Tameka Kee: Healthy neurons and rehabilitating those that aren’t is the name of the game for a neuroscientist — but not necessarily studying virtual reality. What made you turn your interest to VR and its potential for “rehabbing the brain?”
Sook-Lei Liew: VR offers a few unique strengths that I believe [may be] really useful for brain recovery and training.
First, the embodiment aspect — VR gives people a chance to take on a new body, and tricks the brain into exhibiting behaviors associated with that body.
For instance, studies by Mel Slater and Jeremy Bailenson have shown that if you’re given a child’s body in VR, you start to show more childlike behaviors. Similarly, if you’re given the body of a different gender or race, you start to act accordingly.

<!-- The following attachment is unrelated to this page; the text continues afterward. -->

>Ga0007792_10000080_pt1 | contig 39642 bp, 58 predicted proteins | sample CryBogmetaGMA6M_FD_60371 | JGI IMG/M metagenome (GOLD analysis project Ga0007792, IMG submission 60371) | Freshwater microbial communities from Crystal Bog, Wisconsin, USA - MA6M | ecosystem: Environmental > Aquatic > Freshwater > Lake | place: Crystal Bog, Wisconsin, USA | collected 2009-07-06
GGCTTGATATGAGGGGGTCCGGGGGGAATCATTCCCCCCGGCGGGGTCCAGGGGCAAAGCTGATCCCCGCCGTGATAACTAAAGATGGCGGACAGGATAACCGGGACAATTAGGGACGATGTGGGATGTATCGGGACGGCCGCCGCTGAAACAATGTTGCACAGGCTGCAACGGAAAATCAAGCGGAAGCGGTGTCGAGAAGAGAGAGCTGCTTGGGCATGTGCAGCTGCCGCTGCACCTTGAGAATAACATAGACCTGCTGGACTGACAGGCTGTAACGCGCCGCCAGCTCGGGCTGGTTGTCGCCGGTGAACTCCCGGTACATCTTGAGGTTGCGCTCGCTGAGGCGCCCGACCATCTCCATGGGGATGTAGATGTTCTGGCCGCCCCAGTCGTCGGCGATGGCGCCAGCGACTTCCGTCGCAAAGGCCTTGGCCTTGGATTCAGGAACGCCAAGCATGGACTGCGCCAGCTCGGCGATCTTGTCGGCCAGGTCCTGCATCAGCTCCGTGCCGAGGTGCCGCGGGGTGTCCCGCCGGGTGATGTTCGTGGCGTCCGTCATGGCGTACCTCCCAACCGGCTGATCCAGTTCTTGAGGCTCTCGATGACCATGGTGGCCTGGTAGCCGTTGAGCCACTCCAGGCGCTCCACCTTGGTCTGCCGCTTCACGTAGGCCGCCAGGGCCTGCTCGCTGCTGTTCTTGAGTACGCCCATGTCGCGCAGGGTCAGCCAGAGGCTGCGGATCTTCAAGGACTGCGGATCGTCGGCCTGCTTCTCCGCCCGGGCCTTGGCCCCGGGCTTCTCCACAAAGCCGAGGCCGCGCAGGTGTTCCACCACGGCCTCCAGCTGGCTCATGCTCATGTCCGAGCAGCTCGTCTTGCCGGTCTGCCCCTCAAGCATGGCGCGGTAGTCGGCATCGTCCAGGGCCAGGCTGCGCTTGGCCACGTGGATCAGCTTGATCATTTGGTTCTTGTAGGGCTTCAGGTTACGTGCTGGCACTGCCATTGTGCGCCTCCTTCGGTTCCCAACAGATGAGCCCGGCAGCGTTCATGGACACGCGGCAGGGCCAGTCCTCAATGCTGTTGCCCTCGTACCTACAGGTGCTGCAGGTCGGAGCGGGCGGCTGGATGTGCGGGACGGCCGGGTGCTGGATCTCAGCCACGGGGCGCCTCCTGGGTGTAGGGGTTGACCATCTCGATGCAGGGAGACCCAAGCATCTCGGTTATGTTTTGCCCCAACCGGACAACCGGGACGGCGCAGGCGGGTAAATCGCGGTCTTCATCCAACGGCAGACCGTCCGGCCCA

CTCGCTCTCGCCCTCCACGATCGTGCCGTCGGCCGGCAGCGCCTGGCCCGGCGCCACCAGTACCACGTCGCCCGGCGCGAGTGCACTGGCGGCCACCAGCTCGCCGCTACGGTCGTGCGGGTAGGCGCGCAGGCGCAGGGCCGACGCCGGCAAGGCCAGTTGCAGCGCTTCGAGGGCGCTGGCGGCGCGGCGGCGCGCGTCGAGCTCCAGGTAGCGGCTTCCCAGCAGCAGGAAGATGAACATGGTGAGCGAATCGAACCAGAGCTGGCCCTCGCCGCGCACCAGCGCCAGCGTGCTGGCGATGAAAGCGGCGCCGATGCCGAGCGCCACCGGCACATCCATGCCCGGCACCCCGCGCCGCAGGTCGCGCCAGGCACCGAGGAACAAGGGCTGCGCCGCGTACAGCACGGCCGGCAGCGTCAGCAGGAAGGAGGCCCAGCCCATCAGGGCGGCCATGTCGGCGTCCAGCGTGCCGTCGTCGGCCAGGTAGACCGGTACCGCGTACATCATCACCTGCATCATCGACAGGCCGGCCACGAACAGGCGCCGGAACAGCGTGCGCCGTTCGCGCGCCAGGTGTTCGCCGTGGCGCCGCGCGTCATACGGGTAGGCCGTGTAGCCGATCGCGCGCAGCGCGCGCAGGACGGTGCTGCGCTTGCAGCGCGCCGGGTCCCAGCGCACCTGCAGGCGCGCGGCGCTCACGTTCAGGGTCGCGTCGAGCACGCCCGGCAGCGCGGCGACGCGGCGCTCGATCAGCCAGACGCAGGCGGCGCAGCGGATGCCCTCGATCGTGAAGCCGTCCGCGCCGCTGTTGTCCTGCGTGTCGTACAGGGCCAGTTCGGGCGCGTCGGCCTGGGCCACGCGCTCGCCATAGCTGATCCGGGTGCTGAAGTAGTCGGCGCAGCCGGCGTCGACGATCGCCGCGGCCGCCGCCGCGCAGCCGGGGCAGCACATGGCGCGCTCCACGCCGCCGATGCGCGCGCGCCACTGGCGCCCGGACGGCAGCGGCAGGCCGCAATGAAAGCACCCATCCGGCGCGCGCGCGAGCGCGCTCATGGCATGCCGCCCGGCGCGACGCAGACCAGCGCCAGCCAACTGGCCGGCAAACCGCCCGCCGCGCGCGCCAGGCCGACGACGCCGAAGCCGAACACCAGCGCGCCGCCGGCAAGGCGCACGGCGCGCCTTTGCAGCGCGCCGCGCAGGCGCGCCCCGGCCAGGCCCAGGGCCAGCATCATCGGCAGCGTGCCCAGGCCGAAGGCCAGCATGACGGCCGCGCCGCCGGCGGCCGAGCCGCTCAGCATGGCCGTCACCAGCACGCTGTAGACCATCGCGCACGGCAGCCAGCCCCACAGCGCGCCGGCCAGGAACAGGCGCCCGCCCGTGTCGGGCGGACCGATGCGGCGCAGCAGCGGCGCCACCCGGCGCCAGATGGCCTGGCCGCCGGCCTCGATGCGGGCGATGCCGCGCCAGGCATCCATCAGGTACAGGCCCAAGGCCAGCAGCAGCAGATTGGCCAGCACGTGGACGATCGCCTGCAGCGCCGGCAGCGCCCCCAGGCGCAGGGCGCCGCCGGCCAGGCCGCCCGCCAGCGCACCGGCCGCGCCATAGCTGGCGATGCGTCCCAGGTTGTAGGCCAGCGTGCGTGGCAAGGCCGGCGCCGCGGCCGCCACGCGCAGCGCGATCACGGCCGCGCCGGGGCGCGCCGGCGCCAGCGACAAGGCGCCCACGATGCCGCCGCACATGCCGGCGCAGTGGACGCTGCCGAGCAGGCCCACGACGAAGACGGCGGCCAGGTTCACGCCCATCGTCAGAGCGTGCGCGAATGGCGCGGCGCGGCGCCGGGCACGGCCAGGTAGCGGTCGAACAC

When I learned about this, I started to ask, what if someone who can’t move their body after a stroke gets a body they can move in VR? Can this help trick their brains towards recovery? That’s when I started to look more into VR for research.
What has your own experience been like in a headset?
SL: I’ve definitely been impressed by the embodiment aspect — I get real butterflies in my stomach when I’m walking a plank above a city, even though I know I’m in my lab on solid ground.
That said, there are still some challenges with [the current state of] VR that will keep us from becoming some sort of sci-fi world where people love VR so much [that] they don’t want to be outside of it. I’d say at this point, I haven’t worn a headset that I would want to be in for more than an hour, just due to comfort, eye strain and other factors.
Speaking of eye strain, VR headsets currently have restrictions for children under the age of 13 because of the potential for eye damage. There are also physical challenges for adults in terms of motion sickness and dizziness. Have you uncovered any intel about VR and a potentially negative impact on the brain?